asked Mark and his colleagues to verify the “Compton Effect,”
the strongest confirmation yet of Einstein’s light quantum theory
for which he won the Nobel Prize in Physics. As Mark later wrote, “we
were able to confirm the existence of the wavelength shift observed by
Mark’s work at the Kaiser Wilhelm Institute brought him into contact
with some of the greatest scientific minds of the age, but by 1926 he
was faced with the choice of becoming a specialist in the X-ray investigation
of solid substances or broadening his inquiries to attempt to draw practical
consequences from his work. For Mark, the resolution to this dilemma appeared
when Kurt Meyer of I.G. Farben offered him the assistant directorship
of research at one of the company’s laboratories. Accordingly, Mark
leapt at the chance “to apply [my] present knowledge of fibers to
the production of improved species and at the same time continue my fundamental
After World War I Farben began to stress the manufacture of cellulose
acetate and viscose and Meyer wanted his researchers to look into improving
the properties of these fibers and to investigate the production of synthetic
fibers. He hired Mark to direct the laboratory at Ludwigschafen in the
study of fibers and films. For his part, Mark was not bashful and demanded
of Meyer certain conditions for employment: a team of organic and physical
chemists and physicists who would study the affect of structure on such
things as rigidity, elasticity, melting point, and water absorption and
an emphasis on the development of new materials.
Mark later commented that in his years at the Kaiser Wilhelm Institute
he worked mainly with things such as X-ray tubes and high-voltage equipment
and largely by himself. At Farben he now had to work with people, directing
experiments and explaining to others what to do and how to do it. Though
Mark found some of his new tasks onerous, Farben did allow him to pursue
areas of research that, in his words, “could not possibly contribute
to the business” of the company.9
For example, Farben allowed Mark to add electron diffraction equipment,
the use of which was for scientific purposes only.
In his years at Farben Mark worked on the first serious attempts at the
commercialization of polystyrene, polyvinyl chloride, polyvinyl alcohol,
and the first synthetic rubbers, Buna-N and Buna-S. Much attention was
given to cellulose, for which Mark and Meyer suggested a structure by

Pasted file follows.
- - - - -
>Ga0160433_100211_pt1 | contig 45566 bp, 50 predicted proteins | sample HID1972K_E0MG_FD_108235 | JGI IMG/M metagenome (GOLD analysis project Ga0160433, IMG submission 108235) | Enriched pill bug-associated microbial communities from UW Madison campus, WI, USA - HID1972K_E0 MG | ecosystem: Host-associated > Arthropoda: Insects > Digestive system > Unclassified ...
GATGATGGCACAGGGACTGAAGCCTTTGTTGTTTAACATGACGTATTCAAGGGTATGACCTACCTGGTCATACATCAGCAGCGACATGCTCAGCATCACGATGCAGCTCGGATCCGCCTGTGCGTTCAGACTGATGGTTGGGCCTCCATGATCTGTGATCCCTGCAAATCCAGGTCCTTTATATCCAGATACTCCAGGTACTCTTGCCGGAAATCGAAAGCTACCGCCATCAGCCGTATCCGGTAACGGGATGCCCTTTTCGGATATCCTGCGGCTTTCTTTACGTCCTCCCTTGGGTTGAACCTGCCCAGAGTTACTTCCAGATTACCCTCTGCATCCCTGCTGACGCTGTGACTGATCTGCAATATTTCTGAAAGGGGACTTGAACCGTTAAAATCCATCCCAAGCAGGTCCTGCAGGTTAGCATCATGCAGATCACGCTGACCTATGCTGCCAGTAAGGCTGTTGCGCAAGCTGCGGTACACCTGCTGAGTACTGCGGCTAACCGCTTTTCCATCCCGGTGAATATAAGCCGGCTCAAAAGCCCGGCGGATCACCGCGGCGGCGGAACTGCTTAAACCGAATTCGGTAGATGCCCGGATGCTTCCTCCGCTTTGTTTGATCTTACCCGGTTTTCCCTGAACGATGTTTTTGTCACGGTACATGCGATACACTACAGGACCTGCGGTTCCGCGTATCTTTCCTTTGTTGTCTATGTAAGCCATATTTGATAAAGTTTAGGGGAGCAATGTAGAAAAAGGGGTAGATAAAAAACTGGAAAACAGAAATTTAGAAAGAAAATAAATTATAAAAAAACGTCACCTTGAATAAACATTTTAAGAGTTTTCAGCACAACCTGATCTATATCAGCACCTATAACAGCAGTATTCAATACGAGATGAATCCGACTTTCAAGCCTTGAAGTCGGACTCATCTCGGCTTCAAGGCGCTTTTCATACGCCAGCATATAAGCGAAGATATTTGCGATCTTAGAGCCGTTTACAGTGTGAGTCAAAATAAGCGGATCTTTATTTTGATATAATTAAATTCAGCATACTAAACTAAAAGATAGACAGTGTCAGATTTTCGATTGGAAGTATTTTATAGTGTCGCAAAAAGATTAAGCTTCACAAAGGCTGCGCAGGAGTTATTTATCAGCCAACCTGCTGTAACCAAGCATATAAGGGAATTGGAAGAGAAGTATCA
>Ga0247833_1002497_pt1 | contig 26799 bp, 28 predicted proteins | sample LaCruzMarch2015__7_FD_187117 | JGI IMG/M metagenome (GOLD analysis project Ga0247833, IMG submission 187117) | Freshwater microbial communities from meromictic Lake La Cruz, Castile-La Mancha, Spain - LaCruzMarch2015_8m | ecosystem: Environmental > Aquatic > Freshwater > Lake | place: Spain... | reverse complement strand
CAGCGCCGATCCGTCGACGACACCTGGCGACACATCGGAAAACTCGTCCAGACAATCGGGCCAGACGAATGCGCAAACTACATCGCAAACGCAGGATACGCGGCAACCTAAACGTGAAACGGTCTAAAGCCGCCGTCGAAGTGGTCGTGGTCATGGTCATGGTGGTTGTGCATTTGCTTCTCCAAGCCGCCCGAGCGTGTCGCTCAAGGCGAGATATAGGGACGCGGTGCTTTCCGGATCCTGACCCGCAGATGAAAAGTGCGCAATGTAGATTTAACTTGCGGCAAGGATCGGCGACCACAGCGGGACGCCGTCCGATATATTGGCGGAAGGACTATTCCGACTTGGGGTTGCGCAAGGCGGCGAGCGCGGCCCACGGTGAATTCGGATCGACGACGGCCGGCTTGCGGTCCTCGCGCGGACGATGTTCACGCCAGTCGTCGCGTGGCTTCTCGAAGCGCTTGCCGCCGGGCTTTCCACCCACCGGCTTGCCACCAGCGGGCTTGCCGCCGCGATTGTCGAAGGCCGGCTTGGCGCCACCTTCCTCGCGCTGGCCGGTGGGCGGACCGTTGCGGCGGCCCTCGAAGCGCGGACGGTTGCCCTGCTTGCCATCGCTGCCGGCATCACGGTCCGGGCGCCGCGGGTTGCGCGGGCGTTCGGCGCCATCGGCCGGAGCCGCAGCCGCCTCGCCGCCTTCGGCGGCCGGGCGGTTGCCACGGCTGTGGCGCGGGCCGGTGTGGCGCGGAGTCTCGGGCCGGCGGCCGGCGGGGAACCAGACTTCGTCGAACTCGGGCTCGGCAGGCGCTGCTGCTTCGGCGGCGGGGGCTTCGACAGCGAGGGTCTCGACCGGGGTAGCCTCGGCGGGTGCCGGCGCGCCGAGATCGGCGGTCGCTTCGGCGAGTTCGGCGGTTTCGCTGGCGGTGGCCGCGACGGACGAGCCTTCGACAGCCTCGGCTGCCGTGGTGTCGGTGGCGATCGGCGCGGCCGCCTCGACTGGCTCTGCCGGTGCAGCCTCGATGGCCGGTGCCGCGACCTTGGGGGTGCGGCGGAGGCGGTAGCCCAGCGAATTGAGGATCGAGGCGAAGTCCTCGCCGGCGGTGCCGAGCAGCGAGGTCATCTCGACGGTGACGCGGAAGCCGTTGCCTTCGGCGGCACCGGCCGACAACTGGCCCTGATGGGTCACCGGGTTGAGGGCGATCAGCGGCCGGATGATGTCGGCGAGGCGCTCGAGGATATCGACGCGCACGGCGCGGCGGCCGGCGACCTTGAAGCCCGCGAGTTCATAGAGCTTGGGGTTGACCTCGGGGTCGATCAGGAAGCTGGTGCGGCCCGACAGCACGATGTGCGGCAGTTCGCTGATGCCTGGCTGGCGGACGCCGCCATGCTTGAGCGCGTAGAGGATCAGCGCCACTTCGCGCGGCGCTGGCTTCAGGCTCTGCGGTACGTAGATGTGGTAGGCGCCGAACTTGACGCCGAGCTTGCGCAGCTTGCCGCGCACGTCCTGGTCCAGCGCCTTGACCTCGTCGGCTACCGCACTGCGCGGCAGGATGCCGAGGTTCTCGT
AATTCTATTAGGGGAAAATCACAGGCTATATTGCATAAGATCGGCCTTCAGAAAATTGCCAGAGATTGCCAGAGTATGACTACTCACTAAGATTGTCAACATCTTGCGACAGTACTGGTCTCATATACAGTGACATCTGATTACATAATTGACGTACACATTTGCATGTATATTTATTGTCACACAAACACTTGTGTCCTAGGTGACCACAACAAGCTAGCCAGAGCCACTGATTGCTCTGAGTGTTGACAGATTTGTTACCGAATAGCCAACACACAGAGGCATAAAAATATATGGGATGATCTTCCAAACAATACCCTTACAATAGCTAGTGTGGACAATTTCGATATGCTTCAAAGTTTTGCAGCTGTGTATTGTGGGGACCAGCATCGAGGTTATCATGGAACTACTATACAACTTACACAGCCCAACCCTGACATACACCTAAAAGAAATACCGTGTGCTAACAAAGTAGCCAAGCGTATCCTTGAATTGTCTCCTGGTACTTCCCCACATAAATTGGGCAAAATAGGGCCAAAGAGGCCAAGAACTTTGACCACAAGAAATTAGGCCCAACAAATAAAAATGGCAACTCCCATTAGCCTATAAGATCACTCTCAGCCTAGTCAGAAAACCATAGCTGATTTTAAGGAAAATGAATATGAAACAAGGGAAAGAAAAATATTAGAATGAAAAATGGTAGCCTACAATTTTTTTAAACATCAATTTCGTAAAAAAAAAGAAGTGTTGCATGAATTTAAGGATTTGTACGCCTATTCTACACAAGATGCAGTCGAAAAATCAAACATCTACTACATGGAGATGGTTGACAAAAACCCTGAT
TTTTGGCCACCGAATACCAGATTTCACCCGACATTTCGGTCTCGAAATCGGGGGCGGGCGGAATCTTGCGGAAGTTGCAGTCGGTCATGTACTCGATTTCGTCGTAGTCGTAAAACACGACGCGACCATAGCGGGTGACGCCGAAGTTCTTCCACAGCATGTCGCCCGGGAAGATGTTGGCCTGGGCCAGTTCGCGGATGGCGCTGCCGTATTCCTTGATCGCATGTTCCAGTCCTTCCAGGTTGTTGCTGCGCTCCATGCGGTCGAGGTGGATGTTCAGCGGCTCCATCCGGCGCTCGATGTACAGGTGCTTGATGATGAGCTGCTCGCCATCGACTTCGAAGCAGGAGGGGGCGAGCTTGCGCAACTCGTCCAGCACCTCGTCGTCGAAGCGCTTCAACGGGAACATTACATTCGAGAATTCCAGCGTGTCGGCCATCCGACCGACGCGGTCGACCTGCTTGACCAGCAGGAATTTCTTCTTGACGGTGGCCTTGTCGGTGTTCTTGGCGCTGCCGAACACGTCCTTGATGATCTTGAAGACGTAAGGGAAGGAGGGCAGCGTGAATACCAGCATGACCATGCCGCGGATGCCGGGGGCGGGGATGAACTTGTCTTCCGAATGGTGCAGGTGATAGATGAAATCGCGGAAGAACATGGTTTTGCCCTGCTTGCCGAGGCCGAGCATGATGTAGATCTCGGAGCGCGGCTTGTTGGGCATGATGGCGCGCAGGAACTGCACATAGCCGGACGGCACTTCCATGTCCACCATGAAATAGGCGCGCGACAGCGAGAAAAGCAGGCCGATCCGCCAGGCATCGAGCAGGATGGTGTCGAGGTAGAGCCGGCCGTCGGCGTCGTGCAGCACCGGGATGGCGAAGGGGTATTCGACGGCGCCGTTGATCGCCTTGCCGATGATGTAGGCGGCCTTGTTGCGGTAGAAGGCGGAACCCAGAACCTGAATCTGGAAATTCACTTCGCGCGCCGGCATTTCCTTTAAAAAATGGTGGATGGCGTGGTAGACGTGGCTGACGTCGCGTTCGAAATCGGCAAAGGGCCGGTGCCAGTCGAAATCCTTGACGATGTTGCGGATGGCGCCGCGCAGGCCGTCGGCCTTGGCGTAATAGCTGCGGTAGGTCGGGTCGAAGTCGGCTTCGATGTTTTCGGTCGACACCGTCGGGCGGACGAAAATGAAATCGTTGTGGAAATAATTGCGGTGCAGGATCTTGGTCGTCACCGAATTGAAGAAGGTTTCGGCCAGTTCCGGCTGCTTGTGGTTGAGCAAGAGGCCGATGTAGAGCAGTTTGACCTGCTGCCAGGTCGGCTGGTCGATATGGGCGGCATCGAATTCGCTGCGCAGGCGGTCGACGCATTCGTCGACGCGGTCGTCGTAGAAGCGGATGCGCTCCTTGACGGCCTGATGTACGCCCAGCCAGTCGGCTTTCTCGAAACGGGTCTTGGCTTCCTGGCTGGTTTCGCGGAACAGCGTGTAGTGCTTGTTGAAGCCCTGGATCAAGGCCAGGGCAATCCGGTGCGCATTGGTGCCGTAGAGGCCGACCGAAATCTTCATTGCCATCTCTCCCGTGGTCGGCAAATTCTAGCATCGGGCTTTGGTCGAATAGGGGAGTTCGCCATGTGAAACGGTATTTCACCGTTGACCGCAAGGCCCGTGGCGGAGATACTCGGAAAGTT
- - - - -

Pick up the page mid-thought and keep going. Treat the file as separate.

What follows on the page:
which all atoms were bound to one another in long chains by primary valence
forces. This concept seemed to be a compromise between the association
theory of molecular interaction and the concept of macromolecules. But
in reality, Mark and Meyer accepted the latter, embracing in part the
work of Hermann Staudinger. In his years at Farben,
Mark published several other papers on cellulose, starch, and sugar, contributing
to the emergence of polymer theory.
Mark helped make Farben a leader in manufacturing and distribution of
new polymers and copolymers. In his six years at Farben, Mark listed eighty
publications, including three books, and seventeen patents. These were
also important years for Mark personally, as he and his wife now felt
financially secure enough to have children. The family, which included
two sons, lived in Mannheim along the Rhine. Hans Mark, born in 1929,
describes the Mark family as “typical central Europeans” and
that in these years “the Jewish assimilation was really going full
But while these may have been heady years for Mark professionally and
personally, he was not oblivious to the looming Nazi threat. In his autobiography
Mark describes that he frequently traveled by train from Mannheim to Frankfurt
with colleagues for business meetings. At the train station each bought
a newspaper, with most taking the Frankfurter Allgemeine Zeitung
or the Mannehimer Nachrichten. Mark always bought the Nazi paper,
the Voelkischer Beobachter. When asked why he read “this
miserable newspaper,” Mark replied: “If I want to know what
is happening in Gremany today, I shall read your newspapers, but I want
to learn what will happen in Germany 4 or 5 years from now. Therefore,
I read and believe the Voelkischer Beobachter.”11
In 1932 Mark found out how right he was. That summer he was summoned to
the office of the plant’s managing director, who said to him that
since Hitler would soon take power in Germany, his position as a foreigner
and the son of a Jewish father made Mark vulnerable. Even if Mark were
not dismissed, promotion or advancement was impossible in the future.
Therefore, the director suggested Mark look for another job, “outside
Mark heeded the advice and took a position as professor of physical chemistry
at the University of Vienna, which brought him back to the city where
he grew up. Mark’s stay in Vienna lasted six very successful years
during which he designed a new curriculum in polymer chemistry and continued
research in the field of macromolecules. But it also represented the first
of several instances in the next decade in which Mark had to start over,
both personally and professionally. This discontinuity in his career may